The constituency of Loughborough had, up until 15 July 2014, been just another seat on Labour’s target list.
It had mildly symbolic value, thanks to the 3.5% swing needed for the Tories to lose being the same as the swing that, were it reproduced nationwide, would leave Ed Miliband’s party with roughly the number of seats David Cameron has now.
But that was the extent of Loughborough’s significance. Its sitting MP had a majority that ranked the constituency the 50th most vulnerable Tory seat in the country. Loughborough felt like the sort of place Labour would aspire to regain (having lost it in 2010) but would probably fall short, thanks to a poorly-resourced campaign and lack of sufficient interest.
But then everything changed.
Last Tuesday Loughborough’s MP Nicky Morgan found herself being rocketed up through the ranks to be appointed the government’s education secretary. In a stroke she became the Conservatives’ most high-profile politician in a marginal seat. And in doing so she also became Labour’s number one potential prize scalp.
Loughborough is now one of the general election’s most compelling battlegrounds.
This was the result in 2010:
Nicky Morgan’s majority of 3,744 is too small for her party’s comfort. Yet Tory strategists must be hoping her promotion and the associated publicity will translate into something positive – a shoring up of existing support, perhaps, or a renewed interest by local residents in how their MP is now a big shot at Westminster. Who knows, it might even mean a few new Conservative voters.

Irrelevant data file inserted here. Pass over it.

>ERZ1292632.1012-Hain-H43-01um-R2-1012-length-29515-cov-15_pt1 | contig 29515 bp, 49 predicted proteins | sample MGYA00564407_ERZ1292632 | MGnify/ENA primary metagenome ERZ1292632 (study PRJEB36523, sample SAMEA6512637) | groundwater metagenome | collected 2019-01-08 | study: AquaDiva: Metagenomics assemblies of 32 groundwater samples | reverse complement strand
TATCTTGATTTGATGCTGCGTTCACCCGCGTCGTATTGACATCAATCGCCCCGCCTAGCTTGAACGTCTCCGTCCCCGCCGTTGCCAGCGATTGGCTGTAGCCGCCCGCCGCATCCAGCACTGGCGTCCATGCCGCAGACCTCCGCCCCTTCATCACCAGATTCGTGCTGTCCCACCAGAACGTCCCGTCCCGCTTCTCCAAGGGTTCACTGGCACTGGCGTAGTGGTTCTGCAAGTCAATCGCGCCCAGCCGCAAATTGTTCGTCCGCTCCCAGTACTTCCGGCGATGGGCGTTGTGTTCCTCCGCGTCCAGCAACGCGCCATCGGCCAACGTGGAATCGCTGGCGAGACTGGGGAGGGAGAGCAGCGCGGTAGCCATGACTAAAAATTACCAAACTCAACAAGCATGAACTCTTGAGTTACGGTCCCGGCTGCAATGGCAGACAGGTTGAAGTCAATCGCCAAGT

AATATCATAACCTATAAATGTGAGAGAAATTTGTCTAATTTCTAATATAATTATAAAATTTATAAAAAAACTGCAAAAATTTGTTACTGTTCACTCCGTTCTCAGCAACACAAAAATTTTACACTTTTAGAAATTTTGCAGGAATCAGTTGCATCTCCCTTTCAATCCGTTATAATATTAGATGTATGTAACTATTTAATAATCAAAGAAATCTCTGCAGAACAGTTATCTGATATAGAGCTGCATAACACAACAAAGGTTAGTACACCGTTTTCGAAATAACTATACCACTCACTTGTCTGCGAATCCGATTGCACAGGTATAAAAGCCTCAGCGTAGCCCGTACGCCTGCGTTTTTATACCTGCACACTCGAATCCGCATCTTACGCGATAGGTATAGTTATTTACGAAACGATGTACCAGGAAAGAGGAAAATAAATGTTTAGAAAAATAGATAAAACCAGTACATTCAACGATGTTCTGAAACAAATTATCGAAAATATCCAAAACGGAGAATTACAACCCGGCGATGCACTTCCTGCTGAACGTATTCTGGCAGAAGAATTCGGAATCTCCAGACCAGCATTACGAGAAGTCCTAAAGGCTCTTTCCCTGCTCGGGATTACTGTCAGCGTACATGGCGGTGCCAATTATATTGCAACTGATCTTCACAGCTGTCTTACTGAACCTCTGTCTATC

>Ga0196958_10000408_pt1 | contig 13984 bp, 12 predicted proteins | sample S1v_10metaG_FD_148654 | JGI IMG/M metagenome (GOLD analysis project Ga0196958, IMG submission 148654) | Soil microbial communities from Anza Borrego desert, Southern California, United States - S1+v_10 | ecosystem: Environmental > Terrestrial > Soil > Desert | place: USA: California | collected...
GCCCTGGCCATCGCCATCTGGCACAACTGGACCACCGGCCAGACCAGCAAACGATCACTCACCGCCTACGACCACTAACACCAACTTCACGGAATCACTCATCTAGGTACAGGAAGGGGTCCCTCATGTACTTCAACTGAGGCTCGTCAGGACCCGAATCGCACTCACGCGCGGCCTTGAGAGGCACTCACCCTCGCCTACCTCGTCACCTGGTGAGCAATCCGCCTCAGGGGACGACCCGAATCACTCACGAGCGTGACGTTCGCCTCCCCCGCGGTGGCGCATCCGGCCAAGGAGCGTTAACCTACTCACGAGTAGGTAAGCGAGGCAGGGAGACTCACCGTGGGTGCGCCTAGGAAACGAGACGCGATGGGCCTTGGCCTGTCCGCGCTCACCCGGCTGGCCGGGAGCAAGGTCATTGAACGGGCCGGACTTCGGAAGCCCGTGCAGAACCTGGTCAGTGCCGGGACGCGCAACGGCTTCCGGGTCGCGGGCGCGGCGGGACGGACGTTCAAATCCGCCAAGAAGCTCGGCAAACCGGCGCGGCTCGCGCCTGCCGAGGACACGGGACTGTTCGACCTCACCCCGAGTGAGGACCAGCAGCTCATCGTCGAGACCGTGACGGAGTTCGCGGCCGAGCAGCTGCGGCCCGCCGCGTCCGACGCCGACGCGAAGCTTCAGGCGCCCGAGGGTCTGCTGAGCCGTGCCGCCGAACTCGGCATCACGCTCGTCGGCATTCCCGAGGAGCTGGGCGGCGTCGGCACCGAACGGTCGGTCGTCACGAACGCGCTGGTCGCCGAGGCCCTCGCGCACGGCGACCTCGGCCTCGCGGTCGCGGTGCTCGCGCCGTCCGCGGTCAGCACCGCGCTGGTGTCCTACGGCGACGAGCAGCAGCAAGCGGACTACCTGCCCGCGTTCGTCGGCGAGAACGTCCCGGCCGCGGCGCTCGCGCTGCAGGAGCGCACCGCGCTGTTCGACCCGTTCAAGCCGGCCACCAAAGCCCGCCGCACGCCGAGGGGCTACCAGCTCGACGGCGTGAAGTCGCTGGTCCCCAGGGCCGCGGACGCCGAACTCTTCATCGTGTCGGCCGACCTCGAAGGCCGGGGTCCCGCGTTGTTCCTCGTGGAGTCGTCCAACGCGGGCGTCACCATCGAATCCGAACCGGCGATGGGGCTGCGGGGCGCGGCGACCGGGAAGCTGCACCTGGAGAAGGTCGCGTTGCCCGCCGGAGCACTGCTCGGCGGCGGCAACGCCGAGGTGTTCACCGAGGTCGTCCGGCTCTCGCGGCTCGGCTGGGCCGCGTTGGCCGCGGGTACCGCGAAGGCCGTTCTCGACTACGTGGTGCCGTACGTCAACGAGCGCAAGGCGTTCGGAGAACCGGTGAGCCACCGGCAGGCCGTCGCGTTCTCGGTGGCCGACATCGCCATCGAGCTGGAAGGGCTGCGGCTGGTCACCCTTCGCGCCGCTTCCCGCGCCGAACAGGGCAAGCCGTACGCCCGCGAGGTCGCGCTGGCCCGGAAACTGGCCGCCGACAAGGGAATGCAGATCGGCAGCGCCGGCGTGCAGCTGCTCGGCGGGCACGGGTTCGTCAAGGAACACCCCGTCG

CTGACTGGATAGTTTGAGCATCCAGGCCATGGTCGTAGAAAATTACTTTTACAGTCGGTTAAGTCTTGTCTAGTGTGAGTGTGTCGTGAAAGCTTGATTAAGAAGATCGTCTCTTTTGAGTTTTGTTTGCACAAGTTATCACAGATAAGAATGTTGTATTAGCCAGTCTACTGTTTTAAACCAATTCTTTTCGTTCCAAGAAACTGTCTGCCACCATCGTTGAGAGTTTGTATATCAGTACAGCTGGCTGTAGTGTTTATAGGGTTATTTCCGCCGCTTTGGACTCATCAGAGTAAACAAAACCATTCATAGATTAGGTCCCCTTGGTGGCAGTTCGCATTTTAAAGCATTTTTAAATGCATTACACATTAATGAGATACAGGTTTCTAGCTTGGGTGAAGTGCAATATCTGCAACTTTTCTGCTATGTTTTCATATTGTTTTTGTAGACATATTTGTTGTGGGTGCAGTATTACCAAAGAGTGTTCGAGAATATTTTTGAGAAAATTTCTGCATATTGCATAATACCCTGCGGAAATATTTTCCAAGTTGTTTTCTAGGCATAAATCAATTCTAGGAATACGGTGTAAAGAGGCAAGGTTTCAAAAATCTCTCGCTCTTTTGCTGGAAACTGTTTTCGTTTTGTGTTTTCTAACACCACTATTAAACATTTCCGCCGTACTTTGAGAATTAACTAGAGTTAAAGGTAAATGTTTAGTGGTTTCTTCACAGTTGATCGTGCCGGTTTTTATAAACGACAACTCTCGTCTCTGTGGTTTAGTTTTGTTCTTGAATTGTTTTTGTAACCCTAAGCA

Conversely, Morgan’s new position will presumably mean a new approach by Labour to how it fights the seat. The party will undoubtedly try and exploit the fact Morgan has inherited the somewhat toxic title of education secretary from Michael Gove. If she proves to be as controversial as her predecessor, that will also be mined by Labour for all its electoral worth – though I’m not sure how much of an impact Morgan will be able to make in the nine months before the campaign begins.
More resources and money will probably now be allocated to Labour’s candidate Matthew O’Callaghan. Nicky Morgan’s defeat isn’t the kind of unrealistic “decapitation” espoused by the Lib Dems towards Michael Howard in 2005 or the Tories towards Ed Balls in 2010. It is a seat Labour can win (and ought to win, if you believe the current opinion poll trends will persist until next May).
It might all come down to how well Morgan is able to divide her time between her duties as education secretary and the kind of work every MP in a marginal constituency has to do more than ever in the months before an election: knocking on doors, attending community events, getting their face and name in the local media, and showing they still care about the people who sent them to Westminster last time round.
Before 15 July, I had thought that Nicky Morgan would be safe in 2015. Now I’m not so sure. Her promotion has introduced a new, unpredictable factor into what had the makings of a rather predictable contest.
But here’s one thing we know will happen. Loughborough is set for a deluge of visits by senior Tory and Labour faces. The stakes have been raised. I wonder how many residents’ hackles will be as well.